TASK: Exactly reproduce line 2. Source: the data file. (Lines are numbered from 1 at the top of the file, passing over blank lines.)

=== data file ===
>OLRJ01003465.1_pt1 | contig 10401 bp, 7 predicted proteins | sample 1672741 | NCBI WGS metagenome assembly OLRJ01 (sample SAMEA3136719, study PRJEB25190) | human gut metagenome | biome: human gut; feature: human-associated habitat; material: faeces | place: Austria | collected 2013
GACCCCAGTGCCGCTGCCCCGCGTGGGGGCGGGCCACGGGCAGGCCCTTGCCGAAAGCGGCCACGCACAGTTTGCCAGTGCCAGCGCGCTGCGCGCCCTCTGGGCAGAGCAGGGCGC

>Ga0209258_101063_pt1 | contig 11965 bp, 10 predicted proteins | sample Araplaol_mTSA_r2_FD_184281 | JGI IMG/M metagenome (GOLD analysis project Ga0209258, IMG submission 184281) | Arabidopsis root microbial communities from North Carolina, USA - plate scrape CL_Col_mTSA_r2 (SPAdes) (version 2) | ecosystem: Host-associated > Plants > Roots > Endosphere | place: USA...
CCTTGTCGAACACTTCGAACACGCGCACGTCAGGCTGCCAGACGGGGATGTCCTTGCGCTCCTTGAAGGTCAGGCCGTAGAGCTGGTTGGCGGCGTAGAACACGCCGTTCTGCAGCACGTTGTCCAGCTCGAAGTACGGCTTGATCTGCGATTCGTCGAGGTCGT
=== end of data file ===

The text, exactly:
GACCCCAGTGCCGCTGCCCCGCGTGGGGGCGGGCCACGGGCAGGCCCTTGCCGAAAGCGGCCACGCACAGTTTGCCAGTGCCAGCGCGCTGCGCGCCCTCTGGGCAGAGCAGGGCGC